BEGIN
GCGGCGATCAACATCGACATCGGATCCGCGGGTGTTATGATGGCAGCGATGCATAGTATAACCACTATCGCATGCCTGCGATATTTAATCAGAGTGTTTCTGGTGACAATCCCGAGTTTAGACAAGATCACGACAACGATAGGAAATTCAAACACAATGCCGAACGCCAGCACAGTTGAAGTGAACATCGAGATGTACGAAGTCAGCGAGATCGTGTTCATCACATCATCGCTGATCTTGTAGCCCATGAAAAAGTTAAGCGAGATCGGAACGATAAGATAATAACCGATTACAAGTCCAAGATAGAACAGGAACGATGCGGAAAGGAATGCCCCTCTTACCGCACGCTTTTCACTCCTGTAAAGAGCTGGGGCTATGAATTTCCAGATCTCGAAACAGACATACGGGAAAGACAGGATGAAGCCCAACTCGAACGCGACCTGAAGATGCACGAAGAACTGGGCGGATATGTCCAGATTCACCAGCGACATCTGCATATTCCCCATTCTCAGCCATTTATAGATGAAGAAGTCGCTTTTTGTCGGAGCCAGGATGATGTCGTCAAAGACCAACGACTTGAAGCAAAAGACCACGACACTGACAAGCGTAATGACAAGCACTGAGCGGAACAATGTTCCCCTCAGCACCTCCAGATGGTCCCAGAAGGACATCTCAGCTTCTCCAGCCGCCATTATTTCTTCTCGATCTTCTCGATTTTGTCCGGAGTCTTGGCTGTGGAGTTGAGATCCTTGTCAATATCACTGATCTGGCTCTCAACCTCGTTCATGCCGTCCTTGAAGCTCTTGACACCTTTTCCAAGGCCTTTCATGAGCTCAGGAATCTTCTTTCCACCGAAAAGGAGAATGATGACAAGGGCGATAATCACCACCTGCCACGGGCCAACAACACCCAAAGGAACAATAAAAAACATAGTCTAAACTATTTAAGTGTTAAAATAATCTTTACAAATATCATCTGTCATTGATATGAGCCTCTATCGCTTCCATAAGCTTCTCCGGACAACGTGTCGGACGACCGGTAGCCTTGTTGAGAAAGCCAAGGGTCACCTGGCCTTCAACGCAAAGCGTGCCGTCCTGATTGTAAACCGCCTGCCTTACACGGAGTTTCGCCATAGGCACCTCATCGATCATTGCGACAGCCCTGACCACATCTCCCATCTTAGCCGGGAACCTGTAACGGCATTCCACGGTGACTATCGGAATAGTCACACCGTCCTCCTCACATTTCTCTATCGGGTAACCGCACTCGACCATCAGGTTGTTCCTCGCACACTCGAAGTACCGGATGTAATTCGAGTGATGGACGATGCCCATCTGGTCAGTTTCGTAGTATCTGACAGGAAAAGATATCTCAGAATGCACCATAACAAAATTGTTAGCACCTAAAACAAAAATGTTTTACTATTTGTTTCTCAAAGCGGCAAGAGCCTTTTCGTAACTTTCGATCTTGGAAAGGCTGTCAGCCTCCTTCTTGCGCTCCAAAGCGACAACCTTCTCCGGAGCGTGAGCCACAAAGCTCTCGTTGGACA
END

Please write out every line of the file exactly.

GCGGCGATCAACATCGACATCGGATCCGCGGGTGTTATGATGGCAGCGATGCATAGTATAACCACTATCGCATGCCTGCGATATTTAATCAGAGTGTTTCTGGTGACAATCCCGAGTTTAGACAAGATCACGACAACGATAGGAAATTCAAACACAATGCCGAACGCCAGCACAGTTGAAGTGAACATCGAGATGTACGAAGTCAGCGAGATCGTGTTCATCACATCATCGCTGATCTTGTAGCCCATGAAAAAGTTAAGCGAGATCGGAACGATAAGATAATAACCGATTACAAGTCCAAGATAGAACAGGAACGATGCGGAAAGGAATGCCCCTCTTACCGCACGCTTTTCACTCCTGTAAAGAGCTGGGGCTATGAATTTCCAGATCTCGAAACAGACATACGGGAAAGACAGGATGAAGCCCAACTCGAACGCGACCTGAAGATGCACGAAGAACTGGGCGGATATGTCCAGATTCACCAGCGACATCTGCATATTCCCCATTCTCAGCCATTTATAGATGAAGAAGTCGCTTTTTGTCGGAGCCAGGATGATGTCGTCAAAGACCAACGACTTGAAGCAAAAGACCACGACACTGACAAGCGTAATGACAAGCACTGAGCGGAACAATGTTCCCCTCAGCACCTCCAGATGGTCCCAGAAGGACATCTCAGCTTCTCCAGCCGCCATTATTTCTTCTCGATCTTCTCGATTTTGTCCGGAGTCTTGGCTGTGGAGTTGAGATCCTTGTCAATATCACTGATCTGGCTCTCAACCTCGTTCATGCCGTCCTTGAAGCTCTTGACACCTTTTCCAAGGCCTTTCATGAGCTCAGGAATCTTCTTTCCACCGAAAAGGAGAATGATGACAAGGGCGATAATCACCACCTGCCACGGGCCAACAACACCCAAAGGAACAATAAAAAACATAGTCTAAACTATTTAAGTGTTAAAATAATCTTTACAAATATCATCTGTCATTGATATGAGCCTCTATCGCTTCCATAAGCTTCTCCGGACAACGTGTCGGACGACCGGTAGCCTTGTTGAGAAAGCCAAGGGTCACCTGGCCTTCAACGCAAAGCGTGCCGTCCTGATTGTAAACCGCCTGCCTTACACGGAGTTTCGCCATAGGCACCTCATCGATCATTGCGACAGCCCTGACCACATCTCCCATCTTAGCCGGGAACCTGTAACGGCATTCCACGGTGACTATCGGAATAGTCACACCGTCCTCCTCACATTTCTCTATCGGGTAACCGCACTCGACCATCAGGTTGTTCCTCGCACACTCGAAGTACCGGATGTAATTCGAGTGATGGACGATGCCCATCTGGTCAGTTTCGTAGTATCTGACAGGAAAAGATATCTCAGAATGCACCATAACAAAATTGTTAGCACCTAAAACAAAAATGTTTTACTATTTGTTTCTCAAAGCGGCAAGAGCCTTTTCGTAACTTTCGATCTTGGAAAGGCTGTCAGCCTCCTTCTTGCGCTCCAAAGCGACAACCTTCTCCGGAGCGTGAGCCACAAAGCTCTCGTTGGACA